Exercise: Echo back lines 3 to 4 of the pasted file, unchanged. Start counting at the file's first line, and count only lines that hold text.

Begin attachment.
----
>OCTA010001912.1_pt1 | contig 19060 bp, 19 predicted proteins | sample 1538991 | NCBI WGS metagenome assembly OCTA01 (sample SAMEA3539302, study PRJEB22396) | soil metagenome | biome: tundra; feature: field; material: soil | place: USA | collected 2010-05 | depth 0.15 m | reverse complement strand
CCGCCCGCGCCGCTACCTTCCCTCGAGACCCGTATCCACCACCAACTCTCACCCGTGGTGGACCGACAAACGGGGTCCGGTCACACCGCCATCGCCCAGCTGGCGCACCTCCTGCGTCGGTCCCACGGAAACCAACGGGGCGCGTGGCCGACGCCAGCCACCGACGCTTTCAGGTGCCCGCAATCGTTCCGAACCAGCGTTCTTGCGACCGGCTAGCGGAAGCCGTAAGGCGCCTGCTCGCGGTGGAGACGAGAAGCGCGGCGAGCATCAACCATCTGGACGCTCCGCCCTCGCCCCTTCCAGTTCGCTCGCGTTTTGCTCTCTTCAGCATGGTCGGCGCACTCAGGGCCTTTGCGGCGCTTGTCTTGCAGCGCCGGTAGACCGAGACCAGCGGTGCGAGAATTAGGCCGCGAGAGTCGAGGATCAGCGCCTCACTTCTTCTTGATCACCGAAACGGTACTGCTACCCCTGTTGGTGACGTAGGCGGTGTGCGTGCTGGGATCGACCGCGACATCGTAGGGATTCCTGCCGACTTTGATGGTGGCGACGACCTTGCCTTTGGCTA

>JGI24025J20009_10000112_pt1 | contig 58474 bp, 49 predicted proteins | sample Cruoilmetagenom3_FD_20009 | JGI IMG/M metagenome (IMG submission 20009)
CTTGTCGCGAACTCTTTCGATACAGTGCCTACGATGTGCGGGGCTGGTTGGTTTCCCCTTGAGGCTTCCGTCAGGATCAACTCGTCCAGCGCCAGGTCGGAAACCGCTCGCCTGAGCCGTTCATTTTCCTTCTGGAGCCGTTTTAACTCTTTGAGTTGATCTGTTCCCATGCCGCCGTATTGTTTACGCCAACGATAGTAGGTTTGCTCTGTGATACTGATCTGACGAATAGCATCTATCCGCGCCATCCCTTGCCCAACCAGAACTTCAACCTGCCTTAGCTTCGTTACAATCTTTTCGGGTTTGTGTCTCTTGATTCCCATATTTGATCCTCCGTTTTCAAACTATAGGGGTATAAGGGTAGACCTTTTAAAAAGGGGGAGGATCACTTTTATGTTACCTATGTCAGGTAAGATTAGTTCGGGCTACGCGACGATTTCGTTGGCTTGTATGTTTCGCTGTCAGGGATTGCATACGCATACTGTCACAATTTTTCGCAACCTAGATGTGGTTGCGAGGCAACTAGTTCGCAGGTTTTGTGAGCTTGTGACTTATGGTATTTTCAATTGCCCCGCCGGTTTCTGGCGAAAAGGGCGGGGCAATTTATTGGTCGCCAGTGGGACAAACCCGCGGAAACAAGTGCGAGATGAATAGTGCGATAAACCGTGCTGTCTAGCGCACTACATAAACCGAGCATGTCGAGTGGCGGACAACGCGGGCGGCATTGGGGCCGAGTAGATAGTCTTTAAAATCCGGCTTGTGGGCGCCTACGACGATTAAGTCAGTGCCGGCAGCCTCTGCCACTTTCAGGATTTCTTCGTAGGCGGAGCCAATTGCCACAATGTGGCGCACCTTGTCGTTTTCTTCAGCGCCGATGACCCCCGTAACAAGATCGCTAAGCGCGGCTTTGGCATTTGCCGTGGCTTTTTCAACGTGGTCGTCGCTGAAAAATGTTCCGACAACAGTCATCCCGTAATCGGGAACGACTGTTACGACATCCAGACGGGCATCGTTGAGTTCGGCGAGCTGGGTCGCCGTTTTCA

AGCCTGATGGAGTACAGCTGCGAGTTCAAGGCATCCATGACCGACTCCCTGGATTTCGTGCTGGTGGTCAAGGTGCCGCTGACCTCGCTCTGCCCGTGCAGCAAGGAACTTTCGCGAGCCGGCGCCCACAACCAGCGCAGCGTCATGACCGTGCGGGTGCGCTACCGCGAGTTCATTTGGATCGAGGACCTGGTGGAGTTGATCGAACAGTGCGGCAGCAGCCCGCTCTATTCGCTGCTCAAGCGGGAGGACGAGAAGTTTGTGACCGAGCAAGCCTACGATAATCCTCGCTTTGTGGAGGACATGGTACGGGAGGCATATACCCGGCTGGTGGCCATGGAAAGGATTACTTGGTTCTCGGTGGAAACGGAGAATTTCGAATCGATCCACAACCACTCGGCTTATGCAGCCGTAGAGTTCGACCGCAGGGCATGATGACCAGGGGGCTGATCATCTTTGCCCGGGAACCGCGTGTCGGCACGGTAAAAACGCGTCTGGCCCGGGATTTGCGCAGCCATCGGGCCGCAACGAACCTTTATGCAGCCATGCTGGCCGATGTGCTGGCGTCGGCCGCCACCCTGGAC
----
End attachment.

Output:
>JGI24025J20009_10000112_pt1 | contig 58474 bp, 49 predicted proteins | sample Cruoilmetagenom3_FD_20009 | JGI IMG/M metagenome (IMG submission 20009)
CTTGTCGCGAACTCTTTCGATACAGTGCCTACGATGTGCGGGGCTGGTTGGTTTCCCCTTGAGGCTTCCGTCAGGATCAACTCGTCCAGCGCCAGGTCGGAAACCGCTCGCCTGAGCCGTTCATTTTCCTTCTGGAGCCGTTTTAACTCTTTGAGTTGATCTGTTCCCATGCCGCCGTATTGTTTACGCCAACGATAGTAGGTTTGCTCTGTGATACTGATCTGACGAATAGCATCTATCCGCGCCATCCCTTGCCCAACCAGAACTTCAACCTGCCTTAGCTTCGTTACAATCTTTTCGGGTTTGTGTCTCTTGATTCCCATATTTGATCCTCCGTTTTCAAACTATAGGGGTATAAGGGTAGACCTTTTAAAAAGGGGGAGGATCACTTTTATGTTACCTATGTCAGGTAAGATTAGTTCGGGCTACGCGACGATTTCGTTGGCTTGTATGTTTCGCTGTCAGGGATTGCATACGCATACTGTCACAATTTTTCGCAACCTAGATGTGGTTGCGAGGCAACTAGTTCGCAGGTTTTGTGAGCTTGTGACTTATGGTATTTTCAATTGCCCCGCCGGTTTCTGGCGAAAAGGGCGGGGCAATTTATTGGTCGCCAGTGGGACAAACCCGCGGAAACAAGTGCGAGATGAATAGTGCGATAAACCGTGCTGTCTAGCGCACTACATAAACCGAGCATGTCGAGTGGCGGACAACGCGGGCGGCATTGGGGCCGAGTAGATAGTCTTTAAAATCCGGCTTGTGGGCGCCTACGACGATTAAGTCAGTGCCGGCAGCCTCTGCCACTTTCAGGATTTCTTCGTAGGCGGAGCCAATTGCCACAATGTGGCGCACCTTGTCGTTTTCTTCAGCGCCGATGACCCCCGTAACAAGATCGCTAAGCGCGGCTTTGGCATTTGCCGTGGCTTTTTCAACGTGGTCGTCGCTGAAAAATGTTCCGACAACAGTCATCCCGTAATCGGGAACGACTGTTACGACATCCAGACGGGCATCGTTGAGTTCGGCGAGCTGGGTCGCCGTTTTCA